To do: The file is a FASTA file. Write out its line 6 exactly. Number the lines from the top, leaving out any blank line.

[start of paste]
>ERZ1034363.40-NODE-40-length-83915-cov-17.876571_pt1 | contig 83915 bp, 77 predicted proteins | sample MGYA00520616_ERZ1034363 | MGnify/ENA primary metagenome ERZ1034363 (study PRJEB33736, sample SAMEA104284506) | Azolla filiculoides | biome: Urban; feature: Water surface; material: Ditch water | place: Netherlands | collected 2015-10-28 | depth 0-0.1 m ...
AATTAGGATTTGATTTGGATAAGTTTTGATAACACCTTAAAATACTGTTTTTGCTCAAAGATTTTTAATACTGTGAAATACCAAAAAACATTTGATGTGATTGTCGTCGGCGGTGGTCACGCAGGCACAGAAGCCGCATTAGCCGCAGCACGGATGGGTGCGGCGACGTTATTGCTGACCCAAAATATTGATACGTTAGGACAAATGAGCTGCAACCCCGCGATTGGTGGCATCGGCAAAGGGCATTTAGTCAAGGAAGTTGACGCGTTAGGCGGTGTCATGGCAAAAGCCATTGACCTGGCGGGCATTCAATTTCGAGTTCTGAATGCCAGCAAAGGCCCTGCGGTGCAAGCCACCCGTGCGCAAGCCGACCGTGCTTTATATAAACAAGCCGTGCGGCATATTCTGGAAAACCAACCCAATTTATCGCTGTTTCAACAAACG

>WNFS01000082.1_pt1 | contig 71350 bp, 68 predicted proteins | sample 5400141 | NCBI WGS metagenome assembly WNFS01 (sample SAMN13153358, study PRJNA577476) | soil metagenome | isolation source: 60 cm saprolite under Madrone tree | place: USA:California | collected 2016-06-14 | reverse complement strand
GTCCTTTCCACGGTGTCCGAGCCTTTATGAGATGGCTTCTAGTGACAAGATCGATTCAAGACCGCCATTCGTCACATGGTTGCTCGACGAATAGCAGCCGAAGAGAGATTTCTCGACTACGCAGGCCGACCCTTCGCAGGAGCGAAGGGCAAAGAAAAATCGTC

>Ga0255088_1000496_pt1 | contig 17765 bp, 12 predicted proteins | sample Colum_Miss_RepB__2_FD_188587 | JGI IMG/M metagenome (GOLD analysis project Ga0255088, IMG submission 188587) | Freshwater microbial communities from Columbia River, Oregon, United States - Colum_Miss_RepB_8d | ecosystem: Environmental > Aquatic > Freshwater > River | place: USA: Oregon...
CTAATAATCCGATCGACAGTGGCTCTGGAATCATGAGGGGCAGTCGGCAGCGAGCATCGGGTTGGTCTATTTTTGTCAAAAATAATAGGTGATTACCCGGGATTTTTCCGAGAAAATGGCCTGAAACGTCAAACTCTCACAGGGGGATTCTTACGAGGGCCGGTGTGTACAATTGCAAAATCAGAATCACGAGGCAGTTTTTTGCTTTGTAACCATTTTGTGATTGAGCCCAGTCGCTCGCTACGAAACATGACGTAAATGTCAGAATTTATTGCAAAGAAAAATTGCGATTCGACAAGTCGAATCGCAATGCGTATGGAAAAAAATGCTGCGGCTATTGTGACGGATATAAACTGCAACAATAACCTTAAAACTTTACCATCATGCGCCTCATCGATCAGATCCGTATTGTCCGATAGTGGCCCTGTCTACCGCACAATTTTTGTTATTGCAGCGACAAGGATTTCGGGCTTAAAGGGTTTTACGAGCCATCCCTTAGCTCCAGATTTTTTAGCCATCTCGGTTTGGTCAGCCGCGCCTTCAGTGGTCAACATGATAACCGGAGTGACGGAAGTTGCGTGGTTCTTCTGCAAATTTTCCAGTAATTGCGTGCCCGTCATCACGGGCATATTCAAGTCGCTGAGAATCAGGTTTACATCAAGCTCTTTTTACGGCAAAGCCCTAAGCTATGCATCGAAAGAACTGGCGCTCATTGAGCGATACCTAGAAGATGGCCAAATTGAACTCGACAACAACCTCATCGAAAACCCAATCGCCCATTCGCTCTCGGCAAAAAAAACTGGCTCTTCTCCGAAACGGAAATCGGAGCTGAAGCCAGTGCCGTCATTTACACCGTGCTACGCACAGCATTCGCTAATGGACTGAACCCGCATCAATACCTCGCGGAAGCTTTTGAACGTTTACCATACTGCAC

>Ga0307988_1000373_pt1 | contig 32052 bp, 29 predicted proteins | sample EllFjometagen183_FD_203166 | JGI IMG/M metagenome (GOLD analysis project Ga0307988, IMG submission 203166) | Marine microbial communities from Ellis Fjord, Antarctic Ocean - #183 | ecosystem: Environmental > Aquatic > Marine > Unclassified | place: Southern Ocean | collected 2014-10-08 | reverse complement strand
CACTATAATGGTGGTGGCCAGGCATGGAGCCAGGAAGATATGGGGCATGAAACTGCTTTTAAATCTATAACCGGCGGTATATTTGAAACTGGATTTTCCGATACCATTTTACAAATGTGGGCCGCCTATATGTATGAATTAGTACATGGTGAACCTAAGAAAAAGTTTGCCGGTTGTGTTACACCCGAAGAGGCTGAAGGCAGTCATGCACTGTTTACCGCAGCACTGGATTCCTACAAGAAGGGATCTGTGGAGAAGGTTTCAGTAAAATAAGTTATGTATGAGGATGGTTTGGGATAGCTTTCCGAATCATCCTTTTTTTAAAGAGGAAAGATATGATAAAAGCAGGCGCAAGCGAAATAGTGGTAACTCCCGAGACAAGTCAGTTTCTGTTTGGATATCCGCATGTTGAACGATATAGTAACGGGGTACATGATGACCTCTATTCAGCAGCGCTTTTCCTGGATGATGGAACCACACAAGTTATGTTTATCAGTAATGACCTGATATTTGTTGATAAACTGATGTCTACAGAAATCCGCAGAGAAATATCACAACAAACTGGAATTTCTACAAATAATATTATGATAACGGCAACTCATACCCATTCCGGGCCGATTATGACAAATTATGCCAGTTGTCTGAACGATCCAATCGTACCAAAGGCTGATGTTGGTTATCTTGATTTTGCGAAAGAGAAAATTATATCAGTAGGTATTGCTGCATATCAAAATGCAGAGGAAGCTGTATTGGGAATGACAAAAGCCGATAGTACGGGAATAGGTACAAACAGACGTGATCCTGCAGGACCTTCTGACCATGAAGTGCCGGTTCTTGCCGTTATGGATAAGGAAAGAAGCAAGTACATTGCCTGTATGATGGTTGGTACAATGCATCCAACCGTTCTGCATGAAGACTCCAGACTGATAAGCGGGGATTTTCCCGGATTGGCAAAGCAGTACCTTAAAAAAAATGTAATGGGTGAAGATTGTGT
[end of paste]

CTAATAATCCGATCGACAGTGGCTCTGGAATCATGAGGGGCAGTCGGCAGCGAGCATCGGGTTGGTCTATTTTTGTCAAAAATAATAGGTGATTACCCGGGATTTTTCCGAGAAAATGGCCTGAAACGTCAAACTCTCACAGGGGGATTCTTACGAGGGCCGGTGTGTACAATTGCAAAATCAGAATCACGAGGCAGTTTTTTGCTTTGTAACCATTTTGTGATTGAGCCCAGTCGCTCGCTACGAAACATGACGTAAATGTCAGAATTTATTGCAAAGAAAAATTGCGATTCGACAAGTCGAATCGCAATGCGTATGGAAAAAAATGCTGCGGCTATTGTGACGGATATAAACTGCAACAATAACCTTAAAACTTTACCATCATGCGCCTCATCGATCAGATCCGTATTGTCCGATAGTGGCCCTGTCTACCGCACAATTTTTGTTATTGCAGCGACAAGGATTTCGGGCTTAAAGGGTTTTACGAGCCATCCCTTAGCTCCAGATTTTTTAGCCATCTCGGTTTGGTCAGCCGCGCCTTCAGTGGTCAACATGATAACCGGAGTGACGGAAGTTGCGTGGTTCTTCTGCAAATTTTCCAGTAATTGCGTGCCCGTCATCACGGGCATATTCAAGTCGCTGAGAATCAGGTTTACATCAAGCTCTTTTTACGGCAAAGCCCTAAGCTATGCATCGAAAGAACTGGCGCTCATTGAGCGATACCTAGAAGATGGCCAAATTGAACTCGACAACAACCTCATCGAAAACCCAATCGCCCATTCGCTCTCGGCAAAAAAAACTGGCTCTTCTCCGAAACGGAAATCGGAGCTGAAGCCAGTGCCGTCATTTACACCGTGCTACGCACAGCATTCGCTAATGGACTGAACCCGCATCAATACCTCGCGGAAGCTTTTGAACGTTTACCATACTGCAC